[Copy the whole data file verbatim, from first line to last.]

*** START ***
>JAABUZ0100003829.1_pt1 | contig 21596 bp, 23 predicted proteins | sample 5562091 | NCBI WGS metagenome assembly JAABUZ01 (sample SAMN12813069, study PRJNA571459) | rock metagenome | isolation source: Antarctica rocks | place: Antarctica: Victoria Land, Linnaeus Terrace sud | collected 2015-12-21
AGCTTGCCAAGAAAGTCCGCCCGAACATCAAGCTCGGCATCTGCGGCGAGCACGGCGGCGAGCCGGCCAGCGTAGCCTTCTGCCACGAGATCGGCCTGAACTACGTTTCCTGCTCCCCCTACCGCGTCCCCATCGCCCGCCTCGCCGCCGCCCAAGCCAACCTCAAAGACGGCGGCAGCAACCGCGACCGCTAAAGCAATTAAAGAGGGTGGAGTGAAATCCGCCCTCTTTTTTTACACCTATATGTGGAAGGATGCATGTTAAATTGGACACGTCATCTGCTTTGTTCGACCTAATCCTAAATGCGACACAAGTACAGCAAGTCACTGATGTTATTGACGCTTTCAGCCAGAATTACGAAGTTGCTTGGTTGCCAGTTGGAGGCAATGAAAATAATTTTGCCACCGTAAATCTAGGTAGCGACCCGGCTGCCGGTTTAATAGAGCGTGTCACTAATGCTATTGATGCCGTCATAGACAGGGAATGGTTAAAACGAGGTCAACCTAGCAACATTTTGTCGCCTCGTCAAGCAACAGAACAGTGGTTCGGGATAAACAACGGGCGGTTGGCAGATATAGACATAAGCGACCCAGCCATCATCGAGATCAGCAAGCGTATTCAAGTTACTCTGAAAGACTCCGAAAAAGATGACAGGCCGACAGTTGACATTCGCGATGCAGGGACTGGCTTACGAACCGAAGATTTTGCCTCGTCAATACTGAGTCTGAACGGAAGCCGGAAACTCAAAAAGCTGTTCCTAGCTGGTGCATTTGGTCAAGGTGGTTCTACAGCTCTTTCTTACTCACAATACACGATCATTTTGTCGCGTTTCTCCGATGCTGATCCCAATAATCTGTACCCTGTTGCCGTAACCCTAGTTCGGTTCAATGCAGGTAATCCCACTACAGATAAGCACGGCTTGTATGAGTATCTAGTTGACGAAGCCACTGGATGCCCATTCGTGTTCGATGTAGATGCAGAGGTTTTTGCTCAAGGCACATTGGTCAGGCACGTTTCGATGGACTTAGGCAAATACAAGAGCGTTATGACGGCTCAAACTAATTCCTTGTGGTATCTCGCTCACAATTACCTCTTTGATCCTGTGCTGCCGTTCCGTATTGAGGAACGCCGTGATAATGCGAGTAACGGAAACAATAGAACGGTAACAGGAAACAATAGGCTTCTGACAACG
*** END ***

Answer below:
>JAABUZ0100003829.1_pt1 | contig 21596 bp, 23 predicted proteins | sample 5562091 | NCBI WGS metagenome assembly JAABUZ01 (sample SAMN12813069, study PRJNA571459) | rock metagenome | isolation source: Antarctica rocks | place: Antarctica: Victoria Land, Linnaeus Terrace sud | collected 2015-12-21
AGCTTGCCAAGAAAGTCCGCCCGAACATCAAGCTCGGCATCTGCGGCGAGCACGGCGGCGAGCCGGCCAGCGTAGCCTTCTGCCACGAGATCGGCCTGAACTACGTTTCCTGCTCCCCCTACCGCGTCCCCATCGCCCGCCTCGCCGCCGCCCAAGCCAACCTCAAAGACGGCGGCAGCAACCGCGACCGCTAAAGCAATTAAAGAGGGTGGAGTGAAATCCGCCCTCTTTTTTTACACCTATATGTGGAAGGATGCATGTTAAATTGGACACGTCATCTGCTTTGTTCGACCTAATCCTAAATGCGACACAAGTACAGCAAGTCACTGATGTTATTGACGCTTTCAGCCAGAATTACGAAGTTGCTTGGTTGCCAGTTGGAGGCAATGAAAATAATTTTGCCACCGTAAATCTAGGTAGCGACCCGGCTGCCGGTTTAATAGAGCGTGTCACTAATGCTATTGATGCCGTCATAGACAGGGAATGGTTAAAACGAGGTCAACCTAGCAACATTTTGTCGCCTCGTCAAGCAACAGAACAGTGGTTCGGGATAAACAACGGGCGGTTGGCAGATATAGACATAAGCGACCCAGCCATCATCGAGATCAGCAAGCGTATTCAAGTTACTCTGAAAGACTCCGAAAAAGATGACAGGCCGACAGTTGACATTCGCGATGCAGGGACTGGCTTACGAACCGAAGATTTTGCCTCGTCAATACTGAGTCTGAACGGAAGCCGGAAACTCAAAAAGCTGTTCCTAGCTGGTGCATTTGGTCAAGGTGGTTCTACAGCTCTTTCTTACTCACAATACACGATCATTTTGTCGCGTTTCTCCGATGCTGATCCCAATAATCTGTACCCTGTTGCCGTAACCCTAGTTCGGTTCAATGCAGGTAATCCCACTACAGATAAGCACGGCTTGTATGAGTATCTAGTTGACGAAGCCACTGGATGCCCATTCGTGTTCGATGTAGATGCAGAGGTTTTTGCTCAAGGCACATTGGTCAGGCACGTTTCGATGGACTTAGGCAAATACAAGAGCGTTATGACGGCTCAAACTAATTCCTTGTGGTATCTCGCTCACAATTACCTCTTTGATCCTGTGCTGCCGTTCCGTATTGAGGAACGCCGTGATAATGCGAGTAACGGAAACAATAGAACGGTAACAGGAAACAATAGGCTTCTGACAACG